Gardens in the sky: Emotional experiences in the communal spaces at height in the Pinnacle@Duxton, Singapore

Date

2017-09-28

Advisors

Journal Title

Journal ISSN

ISSN

1755-4586

Volume Title

Publisher

Elsevier

Type

Article

Peer reviewed

Yes

Abstract

A boom in high-rise construction and vertical living has resulted in an increase in privately and publicly accessible communal spaces at height within tall buildings. Asia is leading the way in these developments, with one of the most notable projects being the Pinnacle@Duxton in Singapore. Here, seven towers are interlinked by a series of skygardens providing a continuous pathway at the 26th and 50th storeys, accommodating a mixture of functions and spaces. This study intersects literature from the fields of architecture, urban design, skyscraper geography and emotional geographies with observational analysis and interviews to identify and analyse the experiences and emotions of the various stakeholders – the architect, client, building manager and residents – involved in the creation and occupation of skygardens. The results highlight a fear of outsiders and anti-social behaviour among the authorities stewarding the building, explicitly related to the verticality of communal spaces at height. This has manifested in stringent rules governing this otherwise generous social infrastructure, provoking feelings of frustration in the residents and contested ownership between the stakeholders. However, the results also emphasise opportunities for positive emotions to emerge, providing sensations of peace and escapism within these open green spaces at height, lessening the effects of over-crowding and stress often perceived in high-density living.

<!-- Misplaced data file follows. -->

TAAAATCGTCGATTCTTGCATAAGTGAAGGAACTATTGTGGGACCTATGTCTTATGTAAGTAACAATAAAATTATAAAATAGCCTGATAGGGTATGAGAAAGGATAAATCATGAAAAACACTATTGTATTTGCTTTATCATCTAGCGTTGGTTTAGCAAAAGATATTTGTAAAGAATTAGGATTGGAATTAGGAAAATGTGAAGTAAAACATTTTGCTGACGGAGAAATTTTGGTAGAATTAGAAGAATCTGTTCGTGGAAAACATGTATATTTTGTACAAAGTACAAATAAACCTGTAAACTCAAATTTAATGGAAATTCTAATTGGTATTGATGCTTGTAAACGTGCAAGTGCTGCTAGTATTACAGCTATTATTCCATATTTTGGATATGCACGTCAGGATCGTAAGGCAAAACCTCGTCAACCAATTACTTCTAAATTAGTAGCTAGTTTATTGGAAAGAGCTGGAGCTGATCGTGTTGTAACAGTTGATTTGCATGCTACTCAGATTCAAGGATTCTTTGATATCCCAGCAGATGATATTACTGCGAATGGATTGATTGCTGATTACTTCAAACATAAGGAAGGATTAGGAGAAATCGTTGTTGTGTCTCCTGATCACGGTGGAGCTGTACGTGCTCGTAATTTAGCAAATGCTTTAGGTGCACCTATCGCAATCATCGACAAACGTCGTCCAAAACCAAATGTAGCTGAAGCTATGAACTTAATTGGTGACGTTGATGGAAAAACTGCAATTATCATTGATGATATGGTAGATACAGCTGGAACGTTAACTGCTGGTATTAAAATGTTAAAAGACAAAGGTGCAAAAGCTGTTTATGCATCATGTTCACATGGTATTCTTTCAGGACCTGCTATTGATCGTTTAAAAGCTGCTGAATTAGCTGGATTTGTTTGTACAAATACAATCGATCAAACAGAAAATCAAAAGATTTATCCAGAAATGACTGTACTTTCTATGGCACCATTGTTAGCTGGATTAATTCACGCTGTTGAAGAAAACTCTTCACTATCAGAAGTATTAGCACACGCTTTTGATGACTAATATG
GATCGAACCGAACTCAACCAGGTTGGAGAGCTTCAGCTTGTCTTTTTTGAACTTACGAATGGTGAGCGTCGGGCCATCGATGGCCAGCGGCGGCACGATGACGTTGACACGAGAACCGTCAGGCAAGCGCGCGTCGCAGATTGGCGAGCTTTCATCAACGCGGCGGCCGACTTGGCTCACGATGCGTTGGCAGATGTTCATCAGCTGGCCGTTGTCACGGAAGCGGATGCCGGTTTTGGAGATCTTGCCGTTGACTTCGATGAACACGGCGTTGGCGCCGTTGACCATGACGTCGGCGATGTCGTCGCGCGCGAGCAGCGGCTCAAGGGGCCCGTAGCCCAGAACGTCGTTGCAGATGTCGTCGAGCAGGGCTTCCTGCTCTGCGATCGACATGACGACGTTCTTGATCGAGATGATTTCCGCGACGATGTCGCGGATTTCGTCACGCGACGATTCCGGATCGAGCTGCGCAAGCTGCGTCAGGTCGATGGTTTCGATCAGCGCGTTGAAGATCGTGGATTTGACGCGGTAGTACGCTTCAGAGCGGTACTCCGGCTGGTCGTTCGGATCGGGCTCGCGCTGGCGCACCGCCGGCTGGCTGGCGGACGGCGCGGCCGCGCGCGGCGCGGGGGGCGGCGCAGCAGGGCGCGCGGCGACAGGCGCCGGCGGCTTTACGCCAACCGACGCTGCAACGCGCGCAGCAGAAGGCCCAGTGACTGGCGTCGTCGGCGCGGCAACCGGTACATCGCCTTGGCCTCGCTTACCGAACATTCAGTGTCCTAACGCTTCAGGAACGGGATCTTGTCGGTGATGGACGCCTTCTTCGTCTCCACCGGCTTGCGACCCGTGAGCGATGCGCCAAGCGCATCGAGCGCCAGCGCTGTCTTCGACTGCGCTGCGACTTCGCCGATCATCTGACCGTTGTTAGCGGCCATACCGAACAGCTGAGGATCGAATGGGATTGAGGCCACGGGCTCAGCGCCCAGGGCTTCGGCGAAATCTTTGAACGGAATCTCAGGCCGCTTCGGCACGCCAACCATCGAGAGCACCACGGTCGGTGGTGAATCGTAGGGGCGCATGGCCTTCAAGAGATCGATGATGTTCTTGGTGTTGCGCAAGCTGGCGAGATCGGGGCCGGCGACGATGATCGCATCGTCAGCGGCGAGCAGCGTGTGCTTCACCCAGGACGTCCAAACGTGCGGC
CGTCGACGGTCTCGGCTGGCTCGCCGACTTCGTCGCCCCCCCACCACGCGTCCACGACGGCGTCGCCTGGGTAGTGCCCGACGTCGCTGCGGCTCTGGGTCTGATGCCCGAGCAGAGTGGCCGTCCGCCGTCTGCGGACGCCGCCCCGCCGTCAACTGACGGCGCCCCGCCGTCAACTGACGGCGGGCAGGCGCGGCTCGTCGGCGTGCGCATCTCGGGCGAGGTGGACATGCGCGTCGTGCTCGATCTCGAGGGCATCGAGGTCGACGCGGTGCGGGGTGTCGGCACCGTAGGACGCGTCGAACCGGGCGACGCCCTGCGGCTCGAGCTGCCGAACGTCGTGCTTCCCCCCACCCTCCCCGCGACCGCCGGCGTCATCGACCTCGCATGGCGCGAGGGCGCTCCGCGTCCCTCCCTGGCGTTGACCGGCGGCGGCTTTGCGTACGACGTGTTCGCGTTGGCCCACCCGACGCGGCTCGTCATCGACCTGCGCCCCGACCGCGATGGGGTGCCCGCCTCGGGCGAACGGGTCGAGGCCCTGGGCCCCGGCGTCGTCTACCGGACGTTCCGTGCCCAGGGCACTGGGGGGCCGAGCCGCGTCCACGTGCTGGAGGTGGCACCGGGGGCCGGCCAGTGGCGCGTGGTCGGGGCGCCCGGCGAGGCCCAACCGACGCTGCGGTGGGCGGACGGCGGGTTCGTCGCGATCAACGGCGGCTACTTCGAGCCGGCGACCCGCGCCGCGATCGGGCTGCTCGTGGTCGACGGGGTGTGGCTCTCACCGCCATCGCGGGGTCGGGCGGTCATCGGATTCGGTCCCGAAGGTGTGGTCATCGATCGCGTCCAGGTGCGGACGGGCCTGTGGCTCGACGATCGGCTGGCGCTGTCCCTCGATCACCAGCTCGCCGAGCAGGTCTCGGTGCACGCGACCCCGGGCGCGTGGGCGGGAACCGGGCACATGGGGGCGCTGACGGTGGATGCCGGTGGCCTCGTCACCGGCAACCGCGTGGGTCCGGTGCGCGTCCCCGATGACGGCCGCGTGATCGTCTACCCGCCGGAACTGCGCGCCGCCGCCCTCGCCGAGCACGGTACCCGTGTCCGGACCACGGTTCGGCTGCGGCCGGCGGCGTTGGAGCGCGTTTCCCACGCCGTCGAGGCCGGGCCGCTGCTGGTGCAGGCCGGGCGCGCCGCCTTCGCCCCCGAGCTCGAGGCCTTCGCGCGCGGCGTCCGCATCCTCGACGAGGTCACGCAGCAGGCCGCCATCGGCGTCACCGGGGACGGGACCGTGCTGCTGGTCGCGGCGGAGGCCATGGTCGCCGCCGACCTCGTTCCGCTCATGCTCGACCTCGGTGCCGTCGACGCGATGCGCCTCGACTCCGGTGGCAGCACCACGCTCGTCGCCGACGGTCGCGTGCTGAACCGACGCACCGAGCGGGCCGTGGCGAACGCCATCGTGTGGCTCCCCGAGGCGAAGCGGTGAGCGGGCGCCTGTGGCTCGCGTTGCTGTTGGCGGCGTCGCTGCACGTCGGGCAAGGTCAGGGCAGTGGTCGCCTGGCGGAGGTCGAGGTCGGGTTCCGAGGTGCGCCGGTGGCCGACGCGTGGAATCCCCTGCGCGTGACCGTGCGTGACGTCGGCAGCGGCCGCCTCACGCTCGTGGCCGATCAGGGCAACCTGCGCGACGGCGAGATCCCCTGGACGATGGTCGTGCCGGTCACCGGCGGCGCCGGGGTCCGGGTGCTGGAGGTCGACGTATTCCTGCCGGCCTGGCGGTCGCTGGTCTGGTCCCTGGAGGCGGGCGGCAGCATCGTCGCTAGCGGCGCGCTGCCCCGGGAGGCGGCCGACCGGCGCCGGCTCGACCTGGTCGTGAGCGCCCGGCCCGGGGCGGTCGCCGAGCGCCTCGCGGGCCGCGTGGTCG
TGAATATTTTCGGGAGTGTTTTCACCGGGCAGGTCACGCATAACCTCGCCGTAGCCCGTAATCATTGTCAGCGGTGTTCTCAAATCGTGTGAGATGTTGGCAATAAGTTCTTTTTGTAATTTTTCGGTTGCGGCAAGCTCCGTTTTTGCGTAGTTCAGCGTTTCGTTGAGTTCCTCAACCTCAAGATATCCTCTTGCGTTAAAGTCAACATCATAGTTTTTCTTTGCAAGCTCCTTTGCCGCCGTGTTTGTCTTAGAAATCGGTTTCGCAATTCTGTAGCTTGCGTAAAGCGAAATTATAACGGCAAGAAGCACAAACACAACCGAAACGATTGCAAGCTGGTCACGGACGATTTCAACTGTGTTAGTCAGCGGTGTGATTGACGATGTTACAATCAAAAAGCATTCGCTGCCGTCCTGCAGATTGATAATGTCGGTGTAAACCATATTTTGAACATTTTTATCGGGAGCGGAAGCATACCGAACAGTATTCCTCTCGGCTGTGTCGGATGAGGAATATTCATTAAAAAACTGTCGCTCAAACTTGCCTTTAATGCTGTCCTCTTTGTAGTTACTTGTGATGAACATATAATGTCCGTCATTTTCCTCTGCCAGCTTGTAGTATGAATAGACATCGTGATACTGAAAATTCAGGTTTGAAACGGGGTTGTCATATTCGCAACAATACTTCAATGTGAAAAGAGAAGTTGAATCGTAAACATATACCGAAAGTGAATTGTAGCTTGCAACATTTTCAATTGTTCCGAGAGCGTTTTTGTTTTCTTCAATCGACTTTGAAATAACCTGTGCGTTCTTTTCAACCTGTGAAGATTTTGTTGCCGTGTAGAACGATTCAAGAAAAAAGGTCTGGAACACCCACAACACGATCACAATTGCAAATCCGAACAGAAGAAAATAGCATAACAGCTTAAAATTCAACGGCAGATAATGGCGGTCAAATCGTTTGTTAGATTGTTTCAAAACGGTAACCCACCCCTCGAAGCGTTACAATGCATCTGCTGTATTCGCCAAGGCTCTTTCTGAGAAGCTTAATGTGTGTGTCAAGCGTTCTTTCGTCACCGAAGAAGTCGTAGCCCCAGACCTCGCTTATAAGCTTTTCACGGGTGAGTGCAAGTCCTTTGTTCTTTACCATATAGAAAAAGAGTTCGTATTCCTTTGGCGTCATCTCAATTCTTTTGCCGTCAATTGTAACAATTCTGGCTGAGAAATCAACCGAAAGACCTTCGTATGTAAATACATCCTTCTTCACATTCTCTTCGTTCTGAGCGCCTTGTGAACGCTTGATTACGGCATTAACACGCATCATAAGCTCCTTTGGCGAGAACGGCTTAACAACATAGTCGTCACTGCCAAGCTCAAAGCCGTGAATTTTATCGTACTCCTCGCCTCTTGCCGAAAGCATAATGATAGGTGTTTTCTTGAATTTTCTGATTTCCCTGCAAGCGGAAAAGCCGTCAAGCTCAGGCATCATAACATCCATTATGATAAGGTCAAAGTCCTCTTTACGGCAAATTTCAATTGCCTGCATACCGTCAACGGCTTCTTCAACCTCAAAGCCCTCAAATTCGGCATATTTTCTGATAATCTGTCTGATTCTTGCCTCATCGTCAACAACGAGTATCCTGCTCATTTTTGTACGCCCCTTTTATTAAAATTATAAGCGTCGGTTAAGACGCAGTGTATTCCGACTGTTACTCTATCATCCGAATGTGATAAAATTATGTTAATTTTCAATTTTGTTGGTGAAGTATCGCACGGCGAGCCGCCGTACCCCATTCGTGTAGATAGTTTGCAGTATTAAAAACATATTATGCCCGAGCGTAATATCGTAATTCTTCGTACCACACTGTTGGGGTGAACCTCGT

Description

The Publisher's final version can be found by following the DOI link.

Keywords

Skygarden, Skyscraper, Emotion, Singapore, Social sustainability

Citation

Hadi, Y., Heath, E., Oldfield, P. (2018) Gardens in the sky: Emotional experiences in the communal spaces at height in the Pinnacle@Duxton, Singapore. Emotion, Space and Society, 28, pp. 104-113.

Rights

Research Institute

Institute of Architecture